- The Washington Times - Wednesday, April 1, 2009



State must reveal mayor probe details

A judge has ordered prosecutors to turn over additional details to attorneys for Baltimore Mayor Sheila Dixon.

Judge Dennis Sweeney’s order last week directs the State Prosecutor’s Office to identify the real estate projects and business entities that could be used in the case against the mayor.

Mrs. Dixon’s attorney, Arnold Weiner, told the Baltimore Sun that sharing the information will prevent any surprises at trial.

Mrs. Dixon, a Democrat who replaced Martin O’Malley when he became governor in January 2007, is accused of stealing gift cards intended for needy families and lying about gifts from a former boyfriend, developer Ronald Lipscomb.

Mr. Weiner has argued that Mr. Lipscomb technically was not doing business with the city, meaning that Mrs. Dixon would not be required to disclose gifts .

Prosecutors will now have to turn over the names of Mr. Lipscomb’s many limited liability companies and a list of his development projects.


Soccer stadium bill back in committee

A bill that authorizes Maryland to study whether to build a new D.C. United soccer stadium in Prince George’s County has lost ground.

The measure is back in the House Appropriations Committee after House of Delegates staffers found constitutional problems with an amendment approved Monday by the committee.

Committee members amended the bill to allow the state to pay up to $200,000 for the study, but require stadium authority officials to return to legislative budget committees to brief them on study results before they could get approval to coordinate design.

Staffers said it is unconstitutional for the legislature to have veto power over the work of the Maryland Stadium Authority. Bill sponsor Delegate Melony Ghee Griffith, Prince George’s Democrat, said the problems can be fixed.


Senate rejects delay for new helicopters

The Maryland Senate rejected a measure that would have delayed the purchase of medevac helicopters until lawmakers have a chance to study the procurement process for a year.

Meanwhile, the House Appropriations Committee approved $52.5 million in the capital budget on Tuesday to buy three helicopters.

The state’s medevac system currently uses 11 helicopters purchased from 1989 to 1999. One helicopter crashed in September, killing four people and prompting extra scrutiny of the system.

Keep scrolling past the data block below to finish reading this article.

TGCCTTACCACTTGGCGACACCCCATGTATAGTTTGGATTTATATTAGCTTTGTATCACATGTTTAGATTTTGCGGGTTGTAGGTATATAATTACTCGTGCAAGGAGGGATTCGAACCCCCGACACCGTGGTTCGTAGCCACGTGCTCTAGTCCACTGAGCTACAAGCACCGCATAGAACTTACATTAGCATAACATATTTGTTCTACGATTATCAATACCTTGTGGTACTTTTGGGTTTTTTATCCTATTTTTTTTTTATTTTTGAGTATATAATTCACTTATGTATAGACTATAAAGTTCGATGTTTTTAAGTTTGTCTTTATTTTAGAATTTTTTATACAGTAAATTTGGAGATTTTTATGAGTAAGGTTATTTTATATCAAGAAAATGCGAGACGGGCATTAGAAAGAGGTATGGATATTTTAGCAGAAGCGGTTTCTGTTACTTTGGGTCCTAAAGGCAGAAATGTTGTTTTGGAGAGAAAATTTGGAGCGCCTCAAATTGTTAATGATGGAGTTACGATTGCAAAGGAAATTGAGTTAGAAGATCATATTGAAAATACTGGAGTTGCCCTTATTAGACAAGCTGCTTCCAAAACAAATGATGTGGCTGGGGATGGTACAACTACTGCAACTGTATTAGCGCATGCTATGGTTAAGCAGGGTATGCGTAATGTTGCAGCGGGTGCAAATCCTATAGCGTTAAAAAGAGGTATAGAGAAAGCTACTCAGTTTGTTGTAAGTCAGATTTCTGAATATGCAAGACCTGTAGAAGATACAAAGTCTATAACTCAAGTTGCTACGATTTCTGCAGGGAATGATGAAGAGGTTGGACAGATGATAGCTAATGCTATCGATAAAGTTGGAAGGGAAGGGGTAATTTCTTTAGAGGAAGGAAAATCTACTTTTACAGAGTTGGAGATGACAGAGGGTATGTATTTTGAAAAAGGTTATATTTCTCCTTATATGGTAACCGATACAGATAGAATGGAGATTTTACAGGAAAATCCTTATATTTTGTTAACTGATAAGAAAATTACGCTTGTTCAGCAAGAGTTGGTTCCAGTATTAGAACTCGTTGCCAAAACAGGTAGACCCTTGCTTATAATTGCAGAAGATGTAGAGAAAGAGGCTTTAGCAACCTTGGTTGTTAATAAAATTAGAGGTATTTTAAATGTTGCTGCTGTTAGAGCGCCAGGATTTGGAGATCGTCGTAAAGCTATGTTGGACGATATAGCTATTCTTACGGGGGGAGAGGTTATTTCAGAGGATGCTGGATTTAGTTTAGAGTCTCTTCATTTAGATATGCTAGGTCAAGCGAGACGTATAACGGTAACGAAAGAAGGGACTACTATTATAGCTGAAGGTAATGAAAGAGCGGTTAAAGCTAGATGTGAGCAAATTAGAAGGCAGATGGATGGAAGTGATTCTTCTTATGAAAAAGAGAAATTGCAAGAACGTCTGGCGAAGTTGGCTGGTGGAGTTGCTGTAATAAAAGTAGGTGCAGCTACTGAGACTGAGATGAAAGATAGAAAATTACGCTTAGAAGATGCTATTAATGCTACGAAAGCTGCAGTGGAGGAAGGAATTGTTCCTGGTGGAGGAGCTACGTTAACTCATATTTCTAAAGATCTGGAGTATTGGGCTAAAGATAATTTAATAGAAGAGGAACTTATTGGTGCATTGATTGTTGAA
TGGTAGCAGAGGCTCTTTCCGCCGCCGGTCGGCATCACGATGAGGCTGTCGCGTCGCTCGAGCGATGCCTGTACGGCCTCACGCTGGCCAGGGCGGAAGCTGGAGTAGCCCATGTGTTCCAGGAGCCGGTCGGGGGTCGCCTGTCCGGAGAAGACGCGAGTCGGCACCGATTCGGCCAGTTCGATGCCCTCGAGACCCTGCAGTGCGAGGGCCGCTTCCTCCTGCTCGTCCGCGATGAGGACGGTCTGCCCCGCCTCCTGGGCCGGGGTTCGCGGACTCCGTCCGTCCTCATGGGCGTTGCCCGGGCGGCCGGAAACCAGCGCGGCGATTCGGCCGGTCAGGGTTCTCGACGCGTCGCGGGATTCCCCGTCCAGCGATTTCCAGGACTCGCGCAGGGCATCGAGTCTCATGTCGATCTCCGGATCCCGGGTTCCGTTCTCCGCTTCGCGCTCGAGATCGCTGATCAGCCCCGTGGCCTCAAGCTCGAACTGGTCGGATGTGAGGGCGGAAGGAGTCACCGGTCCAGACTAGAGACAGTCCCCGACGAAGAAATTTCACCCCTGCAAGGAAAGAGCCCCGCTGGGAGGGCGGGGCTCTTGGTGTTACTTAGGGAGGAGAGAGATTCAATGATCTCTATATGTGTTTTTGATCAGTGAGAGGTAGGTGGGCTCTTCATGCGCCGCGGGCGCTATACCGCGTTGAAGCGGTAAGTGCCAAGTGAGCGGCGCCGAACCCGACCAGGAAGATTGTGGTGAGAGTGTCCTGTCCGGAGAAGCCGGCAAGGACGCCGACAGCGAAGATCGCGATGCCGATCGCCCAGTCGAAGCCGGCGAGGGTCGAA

Speed camera bill includes schools

Speed-monitoring cameras to slap speeders with $40 fines could be used near schools and in highway work zones statewide under an amendment to a bill approved by the Maryland Senate on Tuesday.

Supporters of the amendment, which added schools to the bill, said the change will help prevent accidents and injuries to children as well as protect highway workers.

The camera system would send tickets in the mail to speeders who go more than 12 miles per hour over the speed limit. The amendment approved by the Senate would allow cameras within a half mile of a school.

“We have technology to reduce injuries and save lives in school zones,” said Sen. James N. Robey, Howard Democrat, who is a former Howard County police chief. “These are where young people are most vulnerable.”


Clean Energy Center to be in Rockville

State officials chose Rockville on Tuesday for the headquarters of a new agency dedicated to making Maryland a national leader in renewable energy production and job creation.

The Maryland Clean Energy Center will foster development of green technologies statewide, including at an industrial park near Annapolis, a demonstration site in Frederick and an incubator in Baltimore, President Kenneth M. Connolly said.

A five-member staff, assisted by student interns and volunteers, will be based at the Camille Kendall Academic Center at the University System of Maryland’s Shady Grove campus.

The center will help channel federal funds to Maryland businesses and entrepreneurs, Mr. Connolly said. It also will collect, analyze and disseminate information about Maryland’s renewable energy industries.



Dominion proposes 6.9 percent increase

Dominion Virginia Power is seeking a 6.9 percent rate increase.

The state’s largest utility filed its request with the State Corporation Commission on Tuesday. The increase would be phased in over 14 months, eventually adding $7.54 to the monthly bill of an average customer using 1,000 kilowatt-hours of electricity.

Dominion passed along an 18 percent increase in fuel costs to customers last summer. The utility proposes decreasing the fuel rate by 3.3 percent now that fuel costs have decreased. That rollback is accounted for in the proposed 6.9 percent increase.


Official: Many infant deaths preventable

Unsafe sleeping conditions are being blamed for the deaths of 12 infants in Virginia in 2007.

A report by the state Chief Medical Examiner’s Office says the deaths of up to 49 other infants occurred where unsafe sleeping conditions existed.

These conditions included infants and adults or other children sleeping in the same bed, infants sleeping on water beds, pillows or other soft surfaces, or infants sleeping in areas that include quilts, toys, comforters or pillows.

According to the report released Tuesday, a total of 839 infants died in Virginia in 2007. The state’s infant mortality rate was 7.7 deaths per 1,000 live births.

A majority of infant deaths are preventable, Health Commissioner Karen Remley said.

From wire dispatches and staff reports

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